Perspectives on Reinstated Memory and Child Trauma
  • Arthur P. Shimamura
  • Michael D. Kopelman
Part of the NATO ASI Series book series (NSSA, volume 291)


The emotional, clinical, and even legal ramifications of an adult’s recollection of childhood trauma have forced memory research into the public limelight. Indeed, decisions related to public policy, ethical practices of clinicians, and child-parent lawsuits have depended in part on what science can tell us about the notion of reinstated memories. I use the term reinstated memories to refer to instances in which an individual recollects a traumatic experience that previously was not available to conscious or explicit report. The term is meant to be neutral with respect to the veracity of the recollection, especially compared to other terms such as recovered,repressed, or false memories, which by their terminology can appear to be biased toward either the complete validity or complete falsity of a recollection.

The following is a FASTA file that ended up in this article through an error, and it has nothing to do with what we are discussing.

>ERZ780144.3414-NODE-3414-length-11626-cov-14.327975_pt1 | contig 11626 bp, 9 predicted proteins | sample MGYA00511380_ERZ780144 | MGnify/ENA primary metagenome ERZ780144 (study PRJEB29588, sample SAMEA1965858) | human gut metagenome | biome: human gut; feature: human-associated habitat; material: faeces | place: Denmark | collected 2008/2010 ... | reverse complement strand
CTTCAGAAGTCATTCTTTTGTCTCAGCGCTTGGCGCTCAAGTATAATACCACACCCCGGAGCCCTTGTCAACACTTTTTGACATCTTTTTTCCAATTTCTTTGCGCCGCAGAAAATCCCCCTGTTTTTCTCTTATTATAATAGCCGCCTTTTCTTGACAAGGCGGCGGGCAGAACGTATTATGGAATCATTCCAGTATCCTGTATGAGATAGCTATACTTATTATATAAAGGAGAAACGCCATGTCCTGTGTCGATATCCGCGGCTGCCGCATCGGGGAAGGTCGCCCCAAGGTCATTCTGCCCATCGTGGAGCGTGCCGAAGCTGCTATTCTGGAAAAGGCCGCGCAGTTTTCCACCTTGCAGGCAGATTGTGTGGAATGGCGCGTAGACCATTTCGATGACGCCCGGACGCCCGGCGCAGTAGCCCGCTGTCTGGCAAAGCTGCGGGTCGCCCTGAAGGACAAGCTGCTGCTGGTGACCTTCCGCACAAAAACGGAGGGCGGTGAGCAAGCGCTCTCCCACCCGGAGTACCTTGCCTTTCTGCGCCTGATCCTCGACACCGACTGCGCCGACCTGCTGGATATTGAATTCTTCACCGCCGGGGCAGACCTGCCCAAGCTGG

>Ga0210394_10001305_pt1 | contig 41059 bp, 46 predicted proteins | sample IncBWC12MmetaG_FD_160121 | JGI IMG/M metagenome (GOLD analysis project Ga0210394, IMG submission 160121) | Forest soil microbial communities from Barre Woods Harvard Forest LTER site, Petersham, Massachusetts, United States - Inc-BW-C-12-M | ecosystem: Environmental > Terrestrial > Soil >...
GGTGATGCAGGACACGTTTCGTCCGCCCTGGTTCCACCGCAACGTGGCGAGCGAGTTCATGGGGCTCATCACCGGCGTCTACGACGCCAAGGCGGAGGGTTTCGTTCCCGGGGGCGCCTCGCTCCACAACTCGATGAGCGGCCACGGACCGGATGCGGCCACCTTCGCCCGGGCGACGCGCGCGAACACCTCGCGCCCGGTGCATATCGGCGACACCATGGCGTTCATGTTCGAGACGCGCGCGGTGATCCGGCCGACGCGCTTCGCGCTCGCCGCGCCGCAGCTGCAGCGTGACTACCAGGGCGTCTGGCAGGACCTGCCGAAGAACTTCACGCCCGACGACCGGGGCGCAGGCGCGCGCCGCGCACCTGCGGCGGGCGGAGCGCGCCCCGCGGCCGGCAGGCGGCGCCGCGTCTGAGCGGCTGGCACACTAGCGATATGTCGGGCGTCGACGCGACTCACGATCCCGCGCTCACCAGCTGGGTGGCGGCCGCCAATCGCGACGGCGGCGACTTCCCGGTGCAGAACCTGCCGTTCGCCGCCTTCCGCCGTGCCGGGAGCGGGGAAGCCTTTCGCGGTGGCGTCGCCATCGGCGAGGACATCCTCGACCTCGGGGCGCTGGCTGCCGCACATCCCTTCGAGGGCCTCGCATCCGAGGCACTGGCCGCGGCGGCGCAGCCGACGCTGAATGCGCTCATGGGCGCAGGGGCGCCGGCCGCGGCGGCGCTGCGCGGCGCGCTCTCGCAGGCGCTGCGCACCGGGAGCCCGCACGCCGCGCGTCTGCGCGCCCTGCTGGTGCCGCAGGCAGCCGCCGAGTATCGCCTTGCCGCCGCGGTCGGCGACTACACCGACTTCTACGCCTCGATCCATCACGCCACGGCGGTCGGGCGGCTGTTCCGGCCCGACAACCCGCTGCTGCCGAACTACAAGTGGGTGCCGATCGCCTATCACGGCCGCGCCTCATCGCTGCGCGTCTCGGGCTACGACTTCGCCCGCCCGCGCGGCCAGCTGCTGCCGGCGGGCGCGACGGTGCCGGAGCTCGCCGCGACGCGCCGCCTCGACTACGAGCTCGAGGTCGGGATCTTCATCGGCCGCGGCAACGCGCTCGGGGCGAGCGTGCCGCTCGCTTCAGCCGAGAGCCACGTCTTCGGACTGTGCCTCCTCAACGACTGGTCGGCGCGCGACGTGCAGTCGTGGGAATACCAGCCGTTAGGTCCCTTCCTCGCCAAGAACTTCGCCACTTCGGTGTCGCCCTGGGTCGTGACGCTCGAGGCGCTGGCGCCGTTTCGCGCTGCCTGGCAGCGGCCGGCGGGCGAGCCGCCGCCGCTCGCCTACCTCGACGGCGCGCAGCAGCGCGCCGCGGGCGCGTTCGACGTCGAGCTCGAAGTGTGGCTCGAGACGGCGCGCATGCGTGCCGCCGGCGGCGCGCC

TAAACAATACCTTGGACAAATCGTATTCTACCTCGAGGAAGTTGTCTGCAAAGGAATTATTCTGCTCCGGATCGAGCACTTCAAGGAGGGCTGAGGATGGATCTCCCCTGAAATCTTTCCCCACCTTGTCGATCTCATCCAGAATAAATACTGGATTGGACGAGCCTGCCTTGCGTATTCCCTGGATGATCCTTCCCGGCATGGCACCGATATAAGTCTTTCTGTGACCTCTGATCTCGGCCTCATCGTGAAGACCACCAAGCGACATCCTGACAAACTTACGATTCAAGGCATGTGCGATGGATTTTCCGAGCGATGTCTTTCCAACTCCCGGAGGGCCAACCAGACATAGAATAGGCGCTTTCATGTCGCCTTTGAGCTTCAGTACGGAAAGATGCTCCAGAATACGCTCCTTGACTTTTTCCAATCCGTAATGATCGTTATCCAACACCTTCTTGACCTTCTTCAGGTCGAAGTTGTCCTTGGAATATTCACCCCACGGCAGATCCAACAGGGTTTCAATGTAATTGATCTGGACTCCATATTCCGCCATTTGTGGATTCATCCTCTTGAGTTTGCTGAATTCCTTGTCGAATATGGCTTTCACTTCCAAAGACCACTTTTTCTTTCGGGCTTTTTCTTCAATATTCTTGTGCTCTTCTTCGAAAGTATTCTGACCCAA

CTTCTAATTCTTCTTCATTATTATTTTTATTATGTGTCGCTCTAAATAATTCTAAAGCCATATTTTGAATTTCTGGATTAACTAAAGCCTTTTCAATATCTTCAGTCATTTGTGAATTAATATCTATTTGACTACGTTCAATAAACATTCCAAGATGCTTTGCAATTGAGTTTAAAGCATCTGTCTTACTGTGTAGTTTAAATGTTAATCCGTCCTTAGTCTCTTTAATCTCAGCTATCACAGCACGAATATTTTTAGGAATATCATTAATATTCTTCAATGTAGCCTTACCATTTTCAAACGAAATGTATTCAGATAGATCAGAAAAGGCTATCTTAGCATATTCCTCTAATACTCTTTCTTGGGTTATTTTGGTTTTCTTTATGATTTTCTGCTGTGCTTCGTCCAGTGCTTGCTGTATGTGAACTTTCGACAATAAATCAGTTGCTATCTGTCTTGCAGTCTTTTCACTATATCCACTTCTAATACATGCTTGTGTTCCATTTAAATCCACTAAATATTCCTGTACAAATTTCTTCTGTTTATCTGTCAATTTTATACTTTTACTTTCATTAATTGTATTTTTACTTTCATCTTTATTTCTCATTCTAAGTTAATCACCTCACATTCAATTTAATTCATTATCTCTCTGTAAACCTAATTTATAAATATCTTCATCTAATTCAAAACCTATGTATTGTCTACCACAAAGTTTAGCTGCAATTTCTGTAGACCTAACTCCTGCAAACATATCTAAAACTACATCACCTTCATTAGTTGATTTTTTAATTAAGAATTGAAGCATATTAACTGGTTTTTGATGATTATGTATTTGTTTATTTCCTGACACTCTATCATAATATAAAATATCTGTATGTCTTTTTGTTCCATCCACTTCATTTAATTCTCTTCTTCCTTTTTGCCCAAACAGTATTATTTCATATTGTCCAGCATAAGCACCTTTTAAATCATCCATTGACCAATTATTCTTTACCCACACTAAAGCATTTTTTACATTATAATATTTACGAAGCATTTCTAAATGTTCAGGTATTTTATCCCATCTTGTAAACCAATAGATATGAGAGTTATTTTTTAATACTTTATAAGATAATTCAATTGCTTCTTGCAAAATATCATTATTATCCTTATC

Prefrontal Cortex Frontal Lobe Implicit Memory Source Memory Retrograde Amnesia 
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Copyright information

© Springer Science+Business Media New York 1997

Authors and Affiliations

  • Arthur P. Shimamura
    • 1
  • Michael D. Kopelman
    • 2
  1. 1.University of California, BerkeleyBerkeleyUSA
  2. 2.St. Thomas’s HospitalLondonUK

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